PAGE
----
Here’s a link to my most recent and upcoming talks and a generic conference bio:
Dr Mia Ridge is the British Library’s Digital Curator for Western Heritage Collections. A core member of the Library’s Digital Scholarship team, she enables innovative research based on digital collections. She leads large- and small-scale projects, providing guidance and training on computational methods for historical collections.
Currently a Co-Investigator on Living with Machines, an AHRC and UKRI-funded project integrating data science, historical research and digitised collections, she was a key contributor to the original project proposal, ensuring a lasting legacy for the heritage sector. She leads the project’s ‘Communities’ Lab, integrating crowdsourcing and public engagement with academic practices and AI, looking ahead to the emerging field of ‘human computation’.
Her research on aspects of human-computer interaction and digital cultural heritage, particularly on crowdsourcing in galleries, libraries, archives and museums, has an international reputation. Her work in digital scholarship is informed by her PhD in digital humanities (Department of History, Open University), titled ‘Making digital history: The impact of digitality on public participation and scholarly practices in historical research’. Her edited volume, ‘Crowdsourcing our Cultural Heritage’ (Ashgate) was published in October 2014 and subsequently issued in paperback.
As Chair of the Museums Computer Group for 8 years, she has an excellent awareness of the museum sector. Mia was an elected member of the Executive Council of the Association for Computers and the Humanities (ACH) from 2013-2017. She is currently a member of several project advisory boards in digital humanities and digital cultural heritage, and has undertaken peer review for a range of journals and conference programmes. She has led several computer science and digital humanities student projects applying digital scholarship, data mining and visualisation methods to collections within the British Library. She is also a convenor of the Institute of Historical Research’s Digital History seminar.
Mia has published, taught and presented widely on her key areas of interest including: user experience design and human-computer interaction, open cultural data, digital history, and audience engagement and participation in the cultural heritage sector.
Mia has post-graduate qualifications in software development (RMIT University, Melbourne, 2001) and an MSc in Human-Centred Systems (City University, London, 2011). She was Chair of the Museums Computer Group (MCG) from 2011 to 2017 (having served as a committee member from 2007), and a member of the Executive Council of the Association for Computers and the Humanities (ACH) from 2013-2017.
Formerly Lead Web Developer at the Science Museum Group, Mia has also worked for the Museum of London. Her career began in Australia with roles at Melbourne Museum and Vicnet at the State Library of Victoria. She has worked internationally as a business analyst, usability consultant and web programmer in the cultural heritage and commercial sectors. Mia has been awarded international fellowships at Trinity College Dublin/CENDARI , Ireland (2014), the Polis Center Institute on ‘Spatial Narrative and Deep Maps’ (2012) and the Roy Rosenzweig Center for History and New Media One Week One Tool program (2013, where she helped create the award-winning Serendip-o-matic), and had short Residencies at the Powerhouse Museum (2012) and the Cooper-Hewitt Design Museum (2012). Mia is also known for her work on crowdsourcing metadata games for museums.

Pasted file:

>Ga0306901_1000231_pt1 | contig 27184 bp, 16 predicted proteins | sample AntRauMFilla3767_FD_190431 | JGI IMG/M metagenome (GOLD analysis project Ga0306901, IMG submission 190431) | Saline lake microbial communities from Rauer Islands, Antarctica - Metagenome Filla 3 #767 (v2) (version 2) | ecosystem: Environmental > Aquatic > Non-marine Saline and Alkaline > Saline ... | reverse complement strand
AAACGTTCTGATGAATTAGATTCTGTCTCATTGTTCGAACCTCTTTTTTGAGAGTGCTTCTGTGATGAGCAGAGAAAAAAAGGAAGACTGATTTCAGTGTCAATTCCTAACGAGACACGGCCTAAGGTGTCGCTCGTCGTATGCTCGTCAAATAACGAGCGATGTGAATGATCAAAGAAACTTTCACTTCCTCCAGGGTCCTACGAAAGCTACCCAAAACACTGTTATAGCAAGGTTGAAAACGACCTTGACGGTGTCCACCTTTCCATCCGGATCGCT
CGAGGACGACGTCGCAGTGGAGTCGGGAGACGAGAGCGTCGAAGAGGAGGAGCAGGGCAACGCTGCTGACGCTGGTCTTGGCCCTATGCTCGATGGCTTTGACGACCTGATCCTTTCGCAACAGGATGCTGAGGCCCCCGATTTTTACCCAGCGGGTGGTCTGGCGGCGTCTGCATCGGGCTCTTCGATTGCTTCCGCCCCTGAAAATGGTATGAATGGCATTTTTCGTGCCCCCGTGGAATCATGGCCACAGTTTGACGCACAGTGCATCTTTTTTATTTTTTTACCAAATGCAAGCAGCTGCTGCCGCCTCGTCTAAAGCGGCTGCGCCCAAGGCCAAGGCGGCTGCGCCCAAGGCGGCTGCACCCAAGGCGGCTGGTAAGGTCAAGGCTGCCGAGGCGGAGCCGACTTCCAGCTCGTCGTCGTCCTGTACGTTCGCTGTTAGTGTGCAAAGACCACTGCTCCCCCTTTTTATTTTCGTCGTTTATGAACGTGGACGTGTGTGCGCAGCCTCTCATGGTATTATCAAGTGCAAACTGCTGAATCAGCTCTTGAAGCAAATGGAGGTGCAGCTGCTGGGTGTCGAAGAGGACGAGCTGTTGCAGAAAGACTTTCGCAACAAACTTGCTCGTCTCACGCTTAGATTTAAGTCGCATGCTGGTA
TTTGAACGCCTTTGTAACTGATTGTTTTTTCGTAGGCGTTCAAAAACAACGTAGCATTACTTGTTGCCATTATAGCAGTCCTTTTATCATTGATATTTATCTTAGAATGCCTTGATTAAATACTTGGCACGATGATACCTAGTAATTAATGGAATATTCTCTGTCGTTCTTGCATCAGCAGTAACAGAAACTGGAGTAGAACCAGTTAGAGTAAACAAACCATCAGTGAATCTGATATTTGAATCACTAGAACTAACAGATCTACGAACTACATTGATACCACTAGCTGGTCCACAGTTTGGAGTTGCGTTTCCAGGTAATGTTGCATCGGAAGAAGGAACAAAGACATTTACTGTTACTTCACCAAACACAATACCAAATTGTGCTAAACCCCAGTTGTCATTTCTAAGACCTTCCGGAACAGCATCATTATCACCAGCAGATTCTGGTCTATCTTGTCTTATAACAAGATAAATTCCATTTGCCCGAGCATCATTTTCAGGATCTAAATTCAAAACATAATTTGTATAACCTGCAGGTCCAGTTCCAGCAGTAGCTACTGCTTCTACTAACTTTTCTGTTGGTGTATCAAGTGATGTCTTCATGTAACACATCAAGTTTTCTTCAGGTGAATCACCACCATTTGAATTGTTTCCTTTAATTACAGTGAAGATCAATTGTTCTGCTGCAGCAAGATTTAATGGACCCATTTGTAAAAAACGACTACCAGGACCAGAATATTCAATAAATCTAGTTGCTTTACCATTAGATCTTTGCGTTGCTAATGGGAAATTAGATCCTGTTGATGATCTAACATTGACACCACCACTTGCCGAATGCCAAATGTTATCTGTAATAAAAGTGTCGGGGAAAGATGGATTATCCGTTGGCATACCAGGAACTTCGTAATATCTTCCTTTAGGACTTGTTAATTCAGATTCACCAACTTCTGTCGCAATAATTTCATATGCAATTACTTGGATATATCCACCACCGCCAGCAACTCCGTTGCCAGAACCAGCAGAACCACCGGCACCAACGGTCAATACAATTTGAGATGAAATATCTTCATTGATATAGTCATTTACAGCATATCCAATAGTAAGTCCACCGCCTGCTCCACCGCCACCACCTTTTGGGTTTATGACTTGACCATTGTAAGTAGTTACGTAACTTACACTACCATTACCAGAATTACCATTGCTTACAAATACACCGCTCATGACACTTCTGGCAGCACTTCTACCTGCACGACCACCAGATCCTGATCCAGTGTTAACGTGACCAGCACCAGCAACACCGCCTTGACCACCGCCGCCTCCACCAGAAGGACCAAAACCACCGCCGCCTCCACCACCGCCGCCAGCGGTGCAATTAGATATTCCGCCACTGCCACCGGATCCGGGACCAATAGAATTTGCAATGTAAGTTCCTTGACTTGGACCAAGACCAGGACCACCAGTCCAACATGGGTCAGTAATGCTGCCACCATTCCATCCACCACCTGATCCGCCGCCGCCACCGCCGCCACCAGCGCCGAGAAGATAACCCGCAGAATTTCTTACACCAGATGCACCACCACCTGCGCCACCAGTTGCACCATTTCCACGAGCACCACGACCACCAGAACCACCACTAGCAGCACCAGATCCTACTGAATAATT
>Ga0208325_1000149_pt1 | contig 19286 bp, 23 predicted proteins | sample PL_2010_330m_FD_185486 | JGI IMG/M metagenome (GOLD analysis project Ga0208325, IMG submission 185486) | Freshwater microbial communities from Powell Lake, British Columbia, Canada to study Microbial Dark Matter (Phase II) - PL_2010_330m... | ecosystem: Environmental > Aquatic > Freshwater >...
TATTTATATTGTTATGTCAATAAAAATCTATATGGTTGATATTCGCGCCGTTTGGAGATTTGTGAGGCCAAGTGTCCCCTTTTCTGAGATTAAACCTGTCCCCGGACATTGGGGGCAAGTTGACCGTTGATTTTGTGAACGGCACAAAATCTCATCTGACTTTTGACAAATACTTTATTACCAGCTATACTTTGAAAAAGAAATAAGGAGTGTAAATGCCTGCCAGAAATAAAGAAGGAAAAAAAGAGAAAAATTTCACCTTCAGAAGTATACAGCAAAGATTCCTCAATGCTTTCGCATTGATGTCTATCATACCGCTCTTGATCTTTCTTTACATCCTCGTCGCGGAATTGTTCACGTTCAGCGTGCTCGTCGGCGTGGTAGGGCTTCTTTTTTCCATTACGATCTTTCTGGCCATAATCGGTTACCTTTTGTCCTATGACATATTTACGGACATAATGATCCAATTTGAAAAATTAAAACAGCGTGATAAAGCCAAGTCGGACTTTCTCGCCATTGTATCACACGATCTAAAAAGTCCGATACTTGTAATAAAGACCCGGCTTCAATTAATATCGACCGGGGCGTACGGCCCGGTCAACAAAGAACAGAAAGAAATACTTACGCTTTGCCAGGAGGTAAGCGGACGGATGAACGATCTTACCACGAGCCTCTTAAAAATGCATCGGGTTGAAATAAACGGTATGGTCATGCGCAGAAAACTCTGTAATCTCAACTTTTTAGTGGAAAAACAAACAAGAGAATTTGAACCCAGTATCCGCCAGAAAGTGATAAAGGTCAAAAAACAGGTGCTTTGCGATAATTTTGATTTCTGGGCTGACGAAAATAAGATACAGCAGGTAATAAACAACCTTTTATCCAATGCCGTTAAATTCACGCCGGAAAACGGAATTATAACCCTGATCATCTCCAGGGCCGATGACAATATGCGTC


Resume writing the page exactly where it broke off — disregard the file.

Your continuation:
While at the Science Museum, Mia held the first ever museum mashup competition, helped the Science Museum’s Centenary Icons poll hit the front page of the BBC News, and organised the release of over 200,000 collections records as open data. Mia has also worked for Culture24’s Let’s Get Real projects and a range of freelance clients. She has maintained a wiki listing museum, gallery, library and archive APIs and machine-readable data sources for open cultural data and cool things made with them since 2009 and runs the Scholarly Data Visualisations tumblr.
If I’m presenting at your event, please feel free to edit a version of the bio above to fit your space requirements. A high-res headshot is downloadable here, or there’s a photo from the GLAM-Wiki conference here.
Originally from Melbourne, Australia, I now live in London (via Amsterdam and Oxford, and work or fellowships in the US, Ireland and Turkey). I started as a Arts student, played around in multimedia, and eventually graduated as a software engineer. After working as a museum technologist for over a decade, I did a PhD in digital history and I now work in digital scholarship at a library.
I’m a member of various conference Programme Committees (Museums and the Web, Museum Computer Network) and academic project Steering Groups (Commodity Histories, Social Interpretation). I was also a member of the Arts and Humanities Research Council funded Thinktank ‘UK Museums and the Semantic Web‘ in 2006/7 and of JISC’s ‘Developer Focus’ group that works with their DevCSI project to improve the developer community in higher education.